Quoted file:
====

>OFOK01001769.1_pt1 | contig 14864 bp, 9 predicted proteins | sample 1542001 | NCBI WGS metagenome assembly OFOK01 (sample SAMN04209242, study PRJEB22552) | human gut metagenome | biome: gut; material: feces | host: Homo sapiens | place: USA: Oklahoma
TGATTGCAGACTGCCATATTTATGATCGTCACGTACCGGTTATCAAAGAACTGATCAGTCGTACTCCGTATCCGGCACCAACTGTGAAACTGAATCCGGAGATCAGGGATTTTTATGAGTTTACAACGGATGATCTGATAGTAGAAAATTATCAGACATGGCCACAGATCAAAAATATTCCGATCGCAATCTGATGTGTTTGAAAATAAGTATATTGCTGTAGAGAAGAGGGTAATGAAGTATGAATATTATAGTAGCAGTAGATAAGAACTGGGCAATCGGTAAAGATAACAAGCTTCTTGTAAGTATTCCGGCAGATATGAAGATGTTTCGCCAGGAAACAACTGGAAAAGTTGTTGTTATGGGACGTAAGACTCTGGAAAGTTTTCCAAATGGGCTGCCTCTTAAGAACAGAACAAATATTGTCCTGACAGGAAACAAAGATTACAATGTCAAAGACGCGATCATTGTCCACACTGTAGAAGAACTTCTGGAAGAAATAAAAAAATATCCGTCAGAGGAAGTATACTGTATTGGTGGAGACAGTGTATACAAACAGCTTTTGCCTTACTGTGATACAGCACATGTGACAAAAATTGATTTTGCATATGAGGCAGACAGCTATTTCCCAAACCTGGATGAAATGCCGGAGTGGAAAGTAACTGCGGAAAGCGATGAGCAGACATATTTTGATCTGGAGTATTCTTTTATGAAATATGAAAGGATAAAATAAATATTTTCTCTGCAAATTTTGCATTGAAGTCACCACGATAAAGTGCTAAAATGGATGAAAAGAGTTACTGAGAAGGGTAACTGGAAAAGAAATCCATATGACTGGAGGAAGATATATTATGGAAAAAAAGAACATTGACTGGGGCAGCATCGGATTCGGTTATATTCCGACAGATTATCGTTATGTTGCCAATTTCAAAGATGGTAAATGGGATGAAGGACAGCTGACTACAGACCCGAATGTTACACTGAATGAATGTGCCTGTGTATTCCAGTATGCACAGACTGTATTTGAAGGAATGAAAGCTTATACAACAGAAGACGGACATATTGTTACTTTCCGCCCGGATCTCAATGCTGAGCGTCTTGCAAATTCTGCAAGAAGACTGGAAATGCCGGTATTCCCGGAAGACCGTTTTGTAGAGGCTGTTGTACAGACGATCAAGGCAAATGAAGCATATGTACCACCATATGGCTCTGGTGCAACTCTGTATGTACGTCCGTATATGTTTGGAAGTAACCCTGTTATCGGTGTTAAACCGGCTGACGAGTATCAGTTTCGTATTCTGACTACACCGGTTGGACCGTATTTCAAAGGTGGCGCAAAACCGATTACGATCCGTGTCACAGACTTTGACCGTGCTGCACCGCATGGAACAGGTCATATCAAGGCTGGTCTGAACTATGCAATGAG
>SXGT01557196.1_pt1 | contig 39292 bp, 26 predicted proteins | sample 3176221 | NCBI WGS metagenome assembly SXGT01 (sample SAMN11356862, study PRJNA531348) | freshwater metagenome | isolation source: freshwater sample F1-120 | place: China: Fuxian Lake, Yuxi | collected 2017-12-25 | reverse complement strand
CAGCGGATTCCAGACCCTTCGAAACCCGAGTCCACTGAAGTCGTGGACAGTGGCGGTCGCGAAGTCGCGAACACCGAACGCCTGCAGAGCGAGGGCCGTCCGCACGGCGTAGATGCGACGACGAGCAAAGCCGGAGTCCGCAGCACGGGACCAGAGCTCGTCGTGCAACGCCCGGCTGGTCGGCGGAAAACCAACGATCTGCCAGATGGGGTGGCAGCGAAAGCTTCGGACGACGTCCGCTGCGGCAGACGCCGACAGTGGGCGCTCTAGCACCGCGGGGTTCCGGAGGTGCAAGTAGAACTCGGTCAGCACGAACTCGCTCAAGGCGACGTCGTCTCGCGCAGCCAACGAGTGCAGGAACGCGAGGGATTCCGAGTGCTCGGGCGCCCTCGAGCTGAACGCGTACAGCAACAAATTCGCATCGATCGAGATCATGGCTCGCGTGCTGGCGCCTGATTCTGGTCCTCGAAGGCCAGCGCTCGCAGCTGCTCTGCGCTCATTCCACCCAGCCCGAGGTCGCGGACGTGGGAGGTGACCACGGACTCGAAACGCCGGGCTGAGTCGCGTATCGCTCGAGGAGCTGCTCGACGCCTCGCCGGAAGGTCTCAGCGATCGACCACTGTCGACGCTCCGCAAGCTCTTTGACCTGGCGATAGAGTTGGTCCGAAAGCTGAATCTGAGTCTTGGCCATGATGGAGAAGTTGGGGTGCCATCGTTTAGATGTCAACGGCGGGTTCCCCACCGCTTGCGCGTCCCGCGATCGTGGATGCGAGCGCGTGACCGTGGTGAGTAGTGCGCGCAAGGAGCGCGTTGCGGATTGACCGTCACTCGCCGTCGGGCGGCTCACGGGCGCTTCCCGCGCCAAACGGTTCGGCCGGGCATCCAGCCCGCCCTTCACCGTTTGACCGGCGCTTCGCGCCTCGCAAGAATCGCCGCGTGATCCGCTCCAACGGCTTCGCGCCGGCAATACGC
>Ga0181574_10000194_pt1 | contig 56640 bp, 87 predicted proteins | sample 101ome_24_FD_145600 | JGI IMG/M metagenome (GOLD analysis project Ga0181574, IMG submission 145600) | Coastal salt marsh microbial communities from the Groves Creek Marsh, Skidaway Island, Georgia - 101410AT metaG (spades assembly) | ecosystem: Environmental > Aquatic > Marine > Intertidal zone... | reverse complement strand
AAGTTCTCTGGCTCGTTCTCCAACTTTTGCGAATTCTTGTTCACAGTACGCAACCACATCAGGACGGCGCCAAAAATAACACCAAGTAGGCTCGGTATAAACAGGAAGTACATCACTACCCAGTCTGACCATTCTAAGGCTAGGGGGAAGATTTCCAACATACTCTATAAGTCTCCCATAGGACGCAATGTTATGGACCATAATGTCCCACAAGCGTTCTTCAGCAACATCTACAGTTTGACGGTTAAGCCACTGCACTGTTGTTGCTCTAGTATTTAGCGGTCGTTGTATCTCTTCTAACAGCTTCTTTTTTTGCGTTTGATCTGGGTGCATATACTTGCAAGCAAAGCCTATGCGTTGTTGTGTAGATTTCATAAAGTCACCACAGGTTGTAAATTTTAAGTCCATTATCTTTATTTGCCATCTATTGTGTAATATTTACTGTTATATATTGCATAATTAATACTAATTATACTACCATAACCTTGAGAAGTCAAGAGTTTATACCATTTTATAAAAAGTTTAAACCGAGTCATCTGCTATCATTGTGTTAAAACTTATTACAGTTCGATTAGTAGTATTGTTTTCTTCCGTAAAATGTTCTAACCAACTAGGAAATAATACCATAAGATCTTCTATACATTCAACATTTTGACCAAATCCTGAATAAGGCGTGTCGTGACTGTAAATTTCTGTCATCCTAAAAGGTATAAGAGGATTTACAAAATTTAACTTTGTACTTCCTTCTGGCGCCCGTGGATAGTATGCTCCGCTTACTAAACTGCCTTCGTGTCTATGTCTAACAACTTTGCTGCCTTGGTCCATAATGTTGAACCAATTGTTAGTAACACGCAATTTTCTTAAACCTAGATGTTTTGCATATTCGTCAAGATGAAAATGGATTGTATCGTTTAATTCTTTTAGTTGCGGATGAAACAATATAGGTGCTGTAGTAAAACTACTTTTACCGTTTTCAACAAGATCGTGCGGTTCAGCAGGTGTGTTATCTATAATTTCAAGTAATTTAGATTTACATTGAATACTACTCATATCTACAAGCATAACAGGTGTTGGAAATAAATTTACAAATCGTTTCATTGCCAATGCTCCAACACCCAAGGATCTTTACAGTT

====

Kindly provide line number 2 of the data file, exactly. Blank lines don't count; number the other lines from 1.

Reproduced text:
TGATTGCAGACTGCCATATTTATGATCGTCACGTACCGGTTATCAAAGAACTGATCAGTCGTACTCCGTATCCGGCACCAACTGTGAAACTGAATCCGGAGATCAGGGATTTTTATGAGTTTACAACGGATGATCTGATAGTAGAAAATTATCAGACATGGCCACAGATCAAAAATATTCCGATCGCAATCTGATGTGTTTGAAAATAAGTATATTGCTGTAGAGAAGAGGGTAATGAAGTATGAATATTATAGTAGCAGTAGATAAGAACTGGGCAATCGGTAAAGATAACAAGCTTCTTGTAAGTATTCCGGCAGATATGAAGATGTTTCGCCAGGAAACAACTGGAAAAGTTGTTGTTATGGGACGTAAGACTCTGGAAAGTTTTCCAAATGGGCTGCCTCTTAAGAACAGAACAAATATTGTCCTGACAGGAAACAAAGATTACAATGTCAAAGACGCGATCATTGTCCACACTGTAGAAGAACTTCTGGAAGAAATAAAAAAATATCCGTCAGAGGAAGTATACTGTATTGGTGGAGACAGTGTATACAAACAGCTTTTGCCTTACTGTGATACAGCACATGTGACAAAAATTGATTTTGCATATGAGGCAGACAGCTATTTCCCAAACCTGGATGAAATGCCGGAGTGGAAAGTAACTGCGGAAAGCGATGAGCAGACATATTTTGATCTGGAGTATTCTTTTATGAAATATGAAAGGATAAAATAAATATTTTCTCTGCAAATTTTGCATTGAAGTCACCACGATAAAGTGCTAAAATGGATGAAAAGAGTTACTGAGAAGGGTAACTGGAAAAGAAATCCATATGACTGGAGGAAGATATATTATGGAAAAAAAGAACATTGACTGGGGCAGCATCGGATTCGGTTATATTCCGACAGATTATCGTTATGTTGCCAATTTCAAAGATGGTAAATGGGATGAAGGACAGCTGACTACAGACCCGAATGTTACACTGAATGAATGTGCCTGTGTATTCCAGTATGCACAGACTGTATTTGAAGGAATGAAAGCTTATACAACAGAAGACGGACATATTGTTACTTTCCGCCCGGATCTCAATGCTGAGCGTCTTGCAAATTCTGCAAGAAGACTGGAAATGCCGGTATTCCCGGAAGACCGTTTTGTAGAGGCTGTTGTACAGACGATCAAGGCAAATGAAGCATATGTACCACCATATGGCTCTGGTGCAACTCTGTATGTACGTCCGTATATGTTTGGAAGTAACCCTGTTATCGGTGTTAAACCGGCTGACGAGTATCAGTTTCGTATTCTGACTACACCGGTTGGACCGTATTTCAAAGGTGGCGCAAAACCGATTACGATCCGTGTCACAGACTTTGACCGTGCTGCACCGCATGGAACAGGTCATATCAAGGCTGGTCTGAACTATGCAATGAG